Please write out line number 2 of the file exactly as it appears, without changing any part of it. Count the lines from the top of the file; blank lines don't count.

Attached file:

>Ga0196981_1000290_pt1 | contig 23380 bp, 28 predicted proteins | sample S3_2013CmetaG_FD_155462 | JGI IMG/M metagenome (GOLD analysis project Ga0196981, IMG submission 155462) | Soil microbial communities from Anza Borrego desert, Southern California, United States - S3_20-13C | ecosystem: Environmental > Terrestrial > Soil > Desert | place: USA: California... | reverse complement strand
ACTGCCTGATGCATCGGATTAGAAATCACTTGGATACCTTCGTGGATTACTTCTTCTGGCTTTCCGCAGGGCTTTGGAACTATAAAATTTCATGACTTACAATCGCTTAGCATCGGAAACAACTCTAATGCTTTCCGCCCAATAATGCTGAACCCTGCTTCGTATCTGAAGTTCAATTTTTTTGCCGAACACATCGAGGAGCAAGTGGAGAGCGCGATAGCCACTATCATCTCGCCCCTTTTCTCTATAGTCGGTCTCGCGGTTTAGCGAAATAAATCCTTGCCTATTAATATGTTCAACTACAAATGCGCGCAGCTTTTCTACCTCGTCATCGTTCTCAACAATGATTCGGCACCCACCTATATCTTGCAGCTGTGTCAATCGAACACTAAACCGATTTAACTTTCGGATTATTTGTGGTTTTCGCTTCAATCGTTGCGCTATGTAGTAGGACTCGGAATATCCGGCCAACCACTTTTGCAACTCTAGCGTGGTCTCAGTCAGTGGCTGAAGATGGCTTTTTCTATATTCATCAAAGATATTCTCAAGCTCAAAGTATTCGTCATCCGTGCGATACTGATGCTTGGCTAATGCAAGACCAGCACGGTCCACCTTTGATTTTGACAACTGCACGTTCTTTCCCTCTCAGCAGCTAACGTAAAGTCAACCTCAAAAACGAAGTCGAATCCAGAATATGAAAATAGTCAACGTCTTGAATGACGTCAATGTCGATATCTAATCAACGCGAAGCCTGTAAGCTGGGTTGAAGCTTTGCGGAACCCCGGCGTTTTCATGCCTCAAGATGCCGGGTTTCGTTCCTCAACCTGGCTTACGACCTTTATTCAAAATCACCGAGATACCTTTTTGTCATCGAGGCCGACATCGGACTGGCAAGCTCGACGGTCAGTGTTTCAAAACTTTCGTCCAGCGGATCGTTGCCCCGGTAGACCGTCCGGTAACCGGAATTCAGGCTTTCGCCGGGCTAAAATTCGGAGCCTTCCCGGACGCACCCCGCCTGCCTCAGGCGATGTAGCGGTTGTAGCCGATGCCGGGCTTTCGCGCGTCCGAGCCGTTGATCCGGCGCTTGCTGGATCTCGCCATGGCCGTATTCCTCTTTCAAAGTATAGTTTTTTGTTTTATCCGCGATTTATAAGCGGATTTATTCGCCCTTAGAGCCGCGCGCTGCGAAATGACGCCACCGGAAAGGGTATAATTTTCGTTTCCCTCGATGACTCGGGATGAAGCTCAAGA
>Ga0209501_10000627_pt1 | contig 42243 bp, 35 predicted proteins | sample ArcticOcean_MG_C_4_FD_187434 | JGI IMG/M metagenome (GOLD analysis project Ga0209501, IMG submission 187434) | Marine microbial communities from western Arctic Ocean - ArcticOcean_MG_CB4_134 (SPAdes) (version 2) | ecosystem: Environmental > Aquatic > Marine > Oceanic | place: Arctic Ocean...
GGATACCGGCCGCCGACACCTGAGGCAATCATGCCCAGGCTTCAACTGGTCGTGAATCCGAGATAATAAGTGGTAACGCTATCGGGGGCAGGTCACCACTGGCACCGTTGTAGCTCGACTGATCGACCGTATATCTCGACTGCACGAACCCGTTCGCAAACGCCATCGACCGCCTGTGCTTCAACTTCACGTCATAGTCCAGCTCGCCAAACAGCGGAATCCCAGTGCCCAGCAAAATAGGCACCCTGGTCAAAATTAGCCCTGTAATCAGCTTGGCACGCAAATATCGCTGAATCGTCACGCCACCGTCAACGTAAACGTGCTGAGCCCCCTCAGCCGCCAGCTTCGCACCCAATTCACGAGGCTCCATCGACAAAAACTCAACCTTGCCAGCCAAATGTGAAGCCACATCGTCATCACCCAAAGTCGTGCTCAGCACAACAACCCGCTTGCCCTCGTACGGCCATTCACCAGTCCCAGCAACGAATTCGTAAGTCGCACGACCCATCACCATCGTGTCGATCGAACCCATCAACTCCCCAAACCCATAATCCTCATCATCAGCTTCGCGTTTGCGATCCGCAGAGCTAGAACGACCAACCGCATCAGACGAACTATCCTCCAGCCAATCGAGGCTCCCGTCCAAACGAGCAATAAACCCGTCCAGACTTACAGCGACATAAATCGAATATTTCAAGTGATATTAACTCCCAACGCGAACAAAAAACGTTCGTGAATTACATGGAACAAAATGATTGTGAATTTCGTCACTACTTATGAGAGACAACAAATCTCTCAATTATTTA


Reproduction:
ACTGCCTGATGCATCGGATTAGAAATCACTTGGATACCTTCGTGGATTACTTCTTCTGGCTTTCCGCAGGGCTTTGGAACTATAAAATTTCATGACTTACAATCGCTTAGCATCGGAAACAACTCTAATGCTTTCCGCCCAATAATGCTGAACCCTGCTTCGTATCTGAAGTTCAATTTTTTTGCCGAACACATCGAGGAGCAAGTGGAGAGCGCGATAGCCACTATCATCTCGCCCCTTTTCTCTATAGTCGGTCTCGCGGTTTAGCGAAATAAATCCTTGCCTATTAATATGTTCAACTACAAATGCGCGCAGCTTTTCTACCTCGTCATCGTTCTCAACAATGATTCGGCACCCACCTATATCTTGCAGCTGTGTCAATCGAACACTAAACCGATTTAACTTTCGGATTATTTGTGGTTTTCGCTTCAATCGTTGCGCTATGTAGTAGGACTCGGAATATCCGGCCAACCACTTTTGCAACTCTAGCGTGGTCTCAGTCAGTGGCTGAAGATGGCTTTTTCTATATTCATCAAAGATATTCTCAAGCTCAAAGTATTCGTCATCCGTGCGATACTGATGCTTGGCTAATGCAAGACCAGCACGGTCCACCTTTGATTTTGACAACTGCACGTTCTTTCCCTCTCAGCAGCTAACGTAAAGTCAACCTCAAAAACGAAGTCGAATCCAGAATATGAAAATAGTCAACGTCTTGAATGACGTCAATGTCGATATCTAATCAACGCGAAGCCTGTAAGCTGGGTTGAAGCTTTGCGGAACCCCGGCGTTTTCATGCCTCAAGATGCCGGGTTTCGTTCCTCAACCTGGCTTACGACCTTTATTCAAAATCACCGAGATACCTTTTTGTCATCGAGGCCGACATCGGACTGGCAAGCTCGACGGTCAGTGTTTCAAAACTTTCGTCCAGCGGATCGTTGCCCCGGTAGACCGTCCGGTAACCGGAATTCAGGCTTTCGCCGGGCTAAAATTCGGAGCCTTCCCGGACGCACCCCGCCTGCCTCAGGCGATGTAGCGGTTGTAGCCGATGCCGGGCTTTCGCGCGTCCGAGCCGTTGATCCGGCGCTTGCTGGATCTCGCCATGGCCGTATTCCTCTTTCAAAGTATAGTTTTTTGTTTTATCCGCGATTTATAAGCGGATTTATTCGCCCTTAGAGCCGCGCGCTGCGAAATGACGCCACCGGAAAGGGTATAATTTTCGTTTCCCTCGATGACTCGGGATGAAGCTCAAGA